Oral care can begin before eruption of the first tooth which is generally around six months of age but can have wide variability. Unfortunately, dental decay can begin as soon as the first tooth erupts and the major cause is extended periods of breast and bottle feeding. The gums and early erupting teeth can be cleaned with a wet washcloth after feedings and parents should try to avoid putting babies to bed with a bottle containing anything other than water. A soft bristled infant toothbrush or finger brush can be used to brush the teeth and massage the gums. Toothpaste is not necessary for infants but if used, a training toothpaste that does not contain fluoride is recommended to avoid swallowing.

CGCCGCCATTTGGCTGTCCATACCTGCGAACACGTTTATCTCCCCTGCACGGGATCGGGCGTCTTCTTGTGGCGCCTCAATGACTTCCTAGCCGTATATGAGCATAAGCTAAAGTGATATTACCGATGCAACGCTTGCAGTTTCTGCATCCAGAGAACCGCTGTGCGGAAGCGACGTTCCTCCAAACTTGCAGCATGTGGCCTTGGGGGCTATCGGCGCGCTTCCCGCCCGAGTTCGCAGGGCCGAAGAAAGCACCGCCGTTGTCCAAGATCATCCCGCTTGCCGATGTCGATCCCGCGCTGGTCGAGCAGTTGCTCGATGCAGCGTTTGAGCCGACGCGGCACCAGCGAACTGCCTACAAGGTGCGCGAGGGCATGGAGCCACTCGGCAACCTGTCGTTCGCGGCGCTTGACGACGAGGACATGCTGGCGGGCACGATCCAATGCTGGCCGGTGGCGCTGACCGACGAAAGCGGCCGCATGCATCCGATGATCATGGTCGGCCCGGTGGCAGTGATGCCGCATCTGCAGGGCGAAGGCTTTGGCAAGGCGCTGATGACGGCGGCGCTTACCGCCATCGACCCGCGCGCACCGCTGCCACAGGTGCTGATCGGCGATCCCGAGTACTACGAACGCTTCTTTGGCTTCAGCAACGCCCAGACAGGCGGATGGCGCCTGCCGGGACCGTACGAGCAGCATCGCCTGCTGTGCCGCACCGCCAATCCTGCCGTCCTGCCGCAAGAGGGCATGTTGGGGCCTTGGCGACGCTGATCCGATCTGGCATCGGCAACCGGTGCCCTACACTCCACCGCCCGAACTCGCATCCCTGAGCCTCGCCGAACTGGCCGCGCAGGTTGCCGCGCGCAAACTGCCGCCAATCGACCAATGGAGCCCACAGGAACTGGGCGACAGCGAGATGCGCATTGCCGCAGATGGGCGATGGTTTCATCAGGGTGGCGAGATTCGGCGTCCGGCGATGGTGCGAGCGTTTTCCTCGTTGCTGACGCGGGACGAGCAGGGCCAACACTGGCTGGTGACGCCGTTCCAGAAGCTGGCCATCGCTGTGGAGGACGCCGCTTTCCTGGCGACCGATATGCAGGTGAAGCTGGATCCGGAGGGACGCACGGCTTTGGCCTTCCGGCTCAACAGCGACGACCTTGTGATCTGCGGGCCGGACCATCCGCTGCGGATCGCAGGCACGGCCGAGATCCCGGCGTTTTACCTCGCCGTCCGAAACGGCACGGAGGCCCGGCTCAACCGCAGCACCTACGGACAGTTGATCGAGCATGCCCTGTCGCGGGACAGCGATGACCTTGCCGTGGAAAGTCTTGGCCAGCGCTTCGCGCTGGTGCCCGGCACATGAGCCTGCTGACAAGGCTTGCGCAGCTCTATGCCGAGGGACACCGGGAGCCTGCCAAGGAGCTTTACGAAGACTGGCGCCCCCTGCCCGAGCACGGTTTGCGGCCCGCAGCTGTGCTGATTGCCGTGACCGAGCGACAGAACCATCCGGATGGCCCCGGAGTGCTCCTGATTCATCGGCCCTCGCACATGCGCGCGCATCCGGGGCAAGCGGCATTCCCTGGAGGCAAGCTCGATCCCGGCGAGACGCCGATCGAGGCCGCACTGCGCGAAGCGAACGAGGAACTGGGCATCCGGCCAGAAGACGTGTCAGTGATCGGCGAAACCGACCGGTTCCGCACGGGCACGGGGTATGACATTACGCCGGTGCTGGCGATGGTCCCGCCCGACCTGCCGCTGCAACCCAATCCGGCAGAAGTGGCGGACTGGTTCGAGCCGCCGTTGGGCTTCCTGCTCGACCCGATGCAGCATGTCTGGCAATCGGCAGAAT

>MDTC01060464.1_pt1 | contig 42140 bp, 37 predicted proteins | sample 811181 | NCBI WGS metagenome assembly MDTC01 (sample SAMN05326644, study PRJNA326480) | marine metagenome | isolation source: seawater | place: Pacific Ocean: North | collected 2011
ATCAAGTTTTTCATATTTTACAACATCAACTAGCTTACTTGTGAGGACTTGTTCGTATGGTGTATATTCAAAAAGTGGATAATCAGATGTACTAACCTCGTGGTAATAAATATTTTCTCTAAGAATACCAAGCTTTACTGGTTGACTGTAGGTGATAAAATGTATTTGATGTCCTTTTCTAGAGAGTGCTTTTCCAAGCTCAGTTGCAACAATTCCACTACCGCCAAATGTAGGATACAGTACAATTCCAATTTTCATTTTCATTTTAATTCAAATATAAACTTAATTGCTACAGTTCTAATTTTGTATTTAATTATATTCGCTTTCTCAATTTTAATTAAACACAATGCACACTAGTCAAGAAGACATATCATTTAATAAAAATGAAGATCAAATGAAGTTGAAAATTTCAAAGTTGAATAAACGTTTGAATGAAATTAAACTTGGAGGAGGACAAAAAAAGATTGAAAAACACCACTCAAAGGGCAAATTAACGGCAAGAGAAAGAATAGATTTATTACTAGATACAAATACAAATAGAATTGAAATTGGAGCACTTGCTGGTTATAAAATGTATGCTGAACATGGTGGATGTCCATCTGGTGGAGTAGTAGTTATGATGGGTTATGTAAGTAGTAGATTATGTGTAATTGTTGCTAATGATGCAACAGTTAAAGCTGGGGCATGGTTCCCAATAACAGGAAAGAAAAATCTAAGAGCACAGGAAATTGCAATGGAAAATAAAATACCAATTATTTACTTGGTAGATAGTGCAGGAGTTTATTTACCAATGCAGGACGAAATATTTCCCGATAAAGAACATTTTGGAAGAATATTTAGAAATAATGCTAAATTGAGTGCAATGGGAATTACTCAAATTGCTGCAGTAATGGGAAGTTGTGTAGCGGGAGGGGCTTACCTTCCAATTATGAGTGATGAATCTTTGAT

Teething

Babies can appear very fussy during periods of teething and may drool more than normal, have sensitive gums, and even have a low grade fever or diarrhea. To comfort babies during this time an age appropriate dose of Tylenol or Motrin is recommended especially overnight. Additionally, massaging the gums and cold foods such as frozen pancakes or waffles can be very soothing.

Thumb and Digit Sucking

Thumb and digit sucking as well as pacifier use are very normal in infants and toddlers and may stop naturally between two and four years of age. Parents should try to help the child extinguish these behaviors before the eruption of the permanent front teeth to avoid problems with jaw growth and tooth alignment. Gentle reminders, reward charts, distraction, and even physical barriers such as bandages or socks are often helpful.

The First Dental Visit

The first dental visit should occur within six months of the eruption of the first tooth. This usually coincides with your child’s first birthday. This first appointment will introduce the child to the dental environment, allow the parent to become familiar with how to care for their child’s teeth, and allow the dentist to provide anticipatory guidance for the child’s dental development.